Court offers TCC and TT last chance

Thimphu thromde and Tashi Commercial Company (TCC) have one last chance to settle their second legal battle in a mutual agreement outside the court.

The High Court’s larger bench yesterday gave two weeks to the two parties to resolve the issue surrounding the two plots near Lungtenzampa fuel depot which both the parties want to develop for different purposes.

The legitimate owner of the land, TCC, wants to develop it and has challenged the thromde’s narrative that it is planned to make the area a well-planned gateway to the capital city.

Following the court’s order, thromde’s urban planner Ugyen Dorji made a detailed presentation to the court on the thromde’s plans and the documents. He answered questions and submitted clarifications to the court during the two-hour hearing.

Three rounds of discussion were held between the two parties already on the issue. The thromde tabled alternatives for the TCC’s fuel depot, one at Hejo and the other near the Centenary Farmer’s Market and including compensation measures.

Thromde officials said that the proposal was submitted to National Consultative Committee on Human Settlements for approval but nothing materialised.

The TCC turned to court when their proposal to develop the land was turned down.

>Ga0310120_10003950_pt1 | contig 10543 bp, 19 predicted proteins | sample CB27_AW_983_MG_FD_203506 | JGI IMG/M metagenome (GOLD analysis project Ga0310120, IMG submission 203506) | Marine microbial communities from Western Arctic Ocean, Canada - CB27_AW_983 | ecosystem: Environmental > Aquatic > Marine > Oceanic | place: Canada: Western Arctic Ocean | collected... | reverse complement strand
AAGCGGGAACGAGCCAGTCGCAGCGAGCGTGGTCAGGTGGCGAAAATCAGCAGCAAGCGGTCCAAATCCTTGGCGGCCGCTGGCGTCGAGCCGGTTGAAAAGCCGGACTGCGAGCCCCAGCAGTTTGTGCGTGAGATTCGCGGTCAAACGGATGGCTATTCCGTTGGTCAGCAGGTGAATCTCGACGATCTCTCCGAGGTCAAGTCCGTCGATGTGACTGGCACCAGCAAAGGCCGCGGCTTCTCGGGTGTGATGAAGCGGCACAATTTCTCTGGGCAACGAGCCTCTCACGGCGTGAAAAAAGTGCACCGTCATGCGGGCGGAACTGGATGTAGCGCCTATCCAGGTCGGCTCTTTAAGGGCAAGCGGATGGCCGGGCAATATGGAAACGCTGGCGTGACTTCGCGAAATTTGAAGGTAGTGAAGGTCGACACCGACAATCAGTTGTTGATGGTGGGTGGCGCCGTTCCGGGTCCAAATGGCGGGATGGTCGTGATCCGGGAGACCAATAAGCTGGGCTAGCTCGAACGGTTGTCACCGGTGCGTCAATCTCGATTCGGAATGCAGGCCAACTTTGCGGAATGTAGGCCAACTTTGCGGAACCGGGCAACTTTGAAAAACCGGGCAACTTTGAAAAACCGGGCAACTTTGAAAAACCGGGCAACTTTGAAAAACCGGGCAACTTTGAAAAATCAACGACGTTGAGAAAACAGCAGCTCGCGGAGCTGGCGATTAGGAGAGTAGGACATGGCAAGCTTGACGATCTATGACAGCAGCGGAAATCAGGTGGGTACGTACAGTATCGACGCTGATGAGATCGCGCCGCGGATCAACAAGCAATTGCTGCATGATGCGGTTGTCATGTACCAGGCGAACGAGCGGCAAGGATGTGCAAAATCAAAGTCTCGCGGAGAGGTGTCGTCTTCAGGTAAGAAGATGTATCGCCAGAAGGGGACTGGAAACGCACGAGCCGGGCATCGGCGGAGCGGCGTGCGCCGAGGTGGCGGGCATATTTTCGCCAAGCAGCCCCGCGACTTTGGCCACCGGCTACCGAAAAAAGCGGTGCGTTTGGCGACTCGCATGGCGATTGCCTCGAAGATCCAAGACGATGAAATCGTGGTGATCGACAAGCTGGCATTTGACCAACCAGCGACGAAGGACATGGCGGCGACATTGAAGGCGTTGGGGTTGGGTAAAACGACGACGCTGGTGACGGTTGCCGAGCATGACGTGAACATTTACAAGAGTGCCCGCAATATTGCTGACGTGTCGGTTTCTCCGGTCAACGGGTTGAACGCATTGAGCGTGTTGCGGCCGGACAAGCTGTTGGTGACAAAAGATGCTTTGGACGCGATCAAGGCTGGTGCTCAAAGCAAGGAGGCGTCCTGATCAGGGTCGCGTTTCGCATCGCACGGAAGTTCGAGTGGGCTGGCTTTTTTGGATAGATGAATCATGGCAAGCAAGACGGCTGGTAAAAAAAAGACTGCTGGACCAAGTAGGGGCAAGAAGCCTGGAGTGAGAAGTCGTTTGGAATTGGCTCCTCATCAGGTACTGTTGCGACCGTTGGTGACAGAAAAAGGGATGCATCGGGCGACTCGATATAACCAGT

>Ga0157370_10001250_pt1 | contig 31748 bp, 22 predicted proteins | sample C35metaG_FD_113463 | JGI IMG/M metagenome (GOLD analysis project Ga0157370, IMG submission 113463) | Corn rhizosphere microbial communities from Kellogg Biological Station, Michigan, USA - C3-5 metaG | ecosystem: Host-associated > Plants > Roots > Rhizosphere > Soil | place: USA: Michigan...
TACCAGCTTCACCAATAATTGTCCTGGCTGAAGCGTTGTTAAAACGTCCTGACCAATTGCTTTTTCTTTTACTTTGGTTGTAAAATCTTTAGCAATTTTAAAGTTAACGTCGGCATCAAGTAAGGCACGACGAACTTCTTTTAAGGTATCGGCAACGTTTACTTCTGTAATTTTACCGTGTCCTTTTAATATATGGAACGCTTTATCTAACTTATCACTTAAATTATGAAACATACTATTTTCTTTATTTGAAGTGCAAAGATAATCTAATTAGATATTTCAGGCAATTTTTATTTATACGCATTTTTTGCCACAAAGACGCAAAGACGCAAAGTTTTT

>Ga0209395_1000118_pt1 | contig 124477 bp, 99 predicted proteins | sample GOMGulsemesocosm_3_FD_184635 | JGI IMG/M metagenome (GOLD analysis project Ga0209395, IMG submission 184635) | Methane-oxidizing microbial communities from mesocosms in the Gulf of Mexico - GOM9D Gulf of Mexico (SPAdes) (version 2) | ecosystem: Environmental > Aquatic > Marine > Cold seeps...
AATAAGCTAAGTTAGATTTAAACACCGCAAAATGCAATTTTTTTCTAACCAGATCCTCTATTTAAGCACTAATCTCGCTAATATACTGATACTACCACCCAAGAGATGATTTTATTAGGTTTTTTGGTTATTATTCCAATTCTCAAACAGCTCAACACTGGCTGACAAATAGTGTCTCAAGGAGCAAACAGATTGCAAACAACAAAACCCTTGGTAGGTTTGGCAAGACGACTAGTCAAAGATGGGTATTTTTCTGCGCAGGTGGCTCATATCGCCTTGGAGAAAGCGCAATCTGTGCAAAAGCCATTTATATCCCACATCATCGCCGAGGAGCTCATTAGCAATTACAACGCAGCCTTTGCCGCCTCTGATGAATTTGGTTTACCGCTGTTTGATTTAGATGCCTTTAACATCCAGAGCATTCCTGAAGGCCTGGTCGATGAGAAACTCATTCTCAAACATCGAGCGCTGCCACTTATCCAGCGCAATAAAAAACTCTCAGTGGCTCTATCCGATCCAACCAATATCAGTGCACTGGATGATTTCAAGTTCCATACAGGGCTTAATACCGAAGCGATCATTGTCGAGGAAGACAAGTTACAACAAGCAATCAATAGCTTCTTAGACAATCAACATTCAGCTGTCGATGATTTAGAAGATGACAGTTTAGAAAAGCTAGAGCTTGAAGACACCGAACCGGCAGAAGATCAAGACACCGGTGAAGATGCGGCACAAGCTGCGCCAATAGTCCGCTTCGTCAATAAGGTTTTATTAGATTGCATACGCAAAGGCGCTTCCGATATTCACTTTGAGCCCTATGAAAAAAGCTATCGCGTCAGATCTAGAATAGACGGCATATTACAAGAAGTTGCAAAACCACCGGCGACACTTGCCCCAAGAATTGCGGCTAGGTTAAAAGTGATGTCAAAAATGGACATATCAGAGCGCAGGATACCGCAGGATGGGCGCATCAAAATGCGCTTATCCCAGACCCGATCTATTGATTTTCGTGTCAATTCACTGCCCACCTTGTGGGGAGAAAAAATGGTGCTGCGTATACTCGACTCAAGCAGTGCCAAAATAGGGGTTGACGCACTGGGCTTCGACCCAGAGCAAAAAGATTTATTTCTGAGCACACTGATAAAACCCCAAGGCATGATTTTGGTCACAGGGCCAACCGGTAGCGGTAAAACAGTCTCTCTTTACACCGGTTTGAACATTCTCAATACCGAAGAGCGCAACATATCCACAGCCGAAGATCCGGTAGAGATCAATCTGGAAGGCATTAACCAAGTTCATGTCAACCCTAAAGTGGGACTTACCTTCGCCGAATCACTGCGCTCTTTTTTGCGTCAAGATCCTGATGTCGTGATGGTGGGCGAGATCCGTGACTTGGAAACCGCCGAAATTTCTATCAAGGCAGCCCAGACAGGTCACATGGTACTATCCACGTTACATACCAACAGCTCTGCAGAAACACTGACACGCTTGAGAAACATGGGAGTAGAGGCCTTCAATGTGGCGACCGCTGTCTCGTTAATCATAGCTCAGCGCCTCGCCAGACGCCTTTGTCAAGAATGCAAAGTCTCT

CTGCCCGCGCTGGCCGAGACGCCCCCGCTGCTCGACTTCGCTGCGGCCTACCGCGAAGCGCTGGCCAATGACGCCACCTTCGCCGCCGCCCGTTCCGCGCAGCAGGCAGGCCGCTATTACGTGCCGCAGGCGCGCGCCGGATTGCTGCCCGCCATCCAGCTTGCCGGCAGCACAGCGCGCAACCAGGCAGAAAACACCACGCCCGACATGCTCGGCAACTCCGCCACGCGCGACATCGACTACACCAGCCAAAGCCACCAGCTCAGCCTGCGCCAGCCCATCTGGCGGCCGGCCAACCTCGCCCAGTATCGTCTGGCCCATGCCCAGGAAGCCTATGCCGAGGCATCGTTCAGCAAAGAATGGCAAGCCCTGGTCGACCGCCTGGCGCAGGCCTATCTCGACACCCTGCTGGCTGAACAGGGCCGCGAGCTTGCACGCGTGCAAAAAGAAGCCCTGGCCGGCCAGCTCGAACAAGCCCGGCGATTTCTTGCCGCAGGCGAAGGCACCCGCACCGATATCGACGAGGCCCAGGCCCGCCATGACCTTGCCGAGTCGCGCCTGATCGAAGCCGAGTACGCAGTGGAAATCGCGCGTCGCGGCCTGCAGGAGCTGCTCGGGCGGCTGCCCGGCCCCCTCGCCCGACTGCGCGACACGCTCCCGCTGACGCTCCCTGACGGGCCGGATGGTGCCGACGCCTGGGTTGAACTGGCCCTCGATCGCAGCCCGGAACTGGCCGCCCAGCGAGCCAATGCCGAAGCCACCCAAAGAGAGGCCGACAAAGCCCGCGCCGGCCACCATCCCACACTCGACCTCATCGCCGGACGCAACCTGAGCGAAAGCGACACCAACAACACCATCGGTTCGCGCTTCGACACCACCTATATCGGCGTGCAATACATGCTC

One of the TCC lawyers said that the thromde has come out with a different plan, which is deviating from and not in line with the mother plan – the approved Thimphu Structural Plan, 2002- 2027.

“When the mother plan itself says the area under dispute is Urban Core, is it possible from them to deviate from the mother document?” the lawyer said.

Thromde officials said that there was no deviation. “The structural plan is an overall plan document which mentions that there is a proposal which would have the details.  The details are in the Urban Core Plan,” Ugyen Dorji said. “The two documents are the same and that they have to be read together.”

TCC lawyers said the thromde is being vindictive for having lost the previous case on the plot ownership. Thromde officials said they had tried what they could to serve the best interests of both the thromde and the company.

As they exited the court premises in the evening chill yesterday, lawyers from both parties eagerly launched themselves into a loud discussion to finalise a date for the meeting.

It remains yet to be fixed.

Tshering Palden

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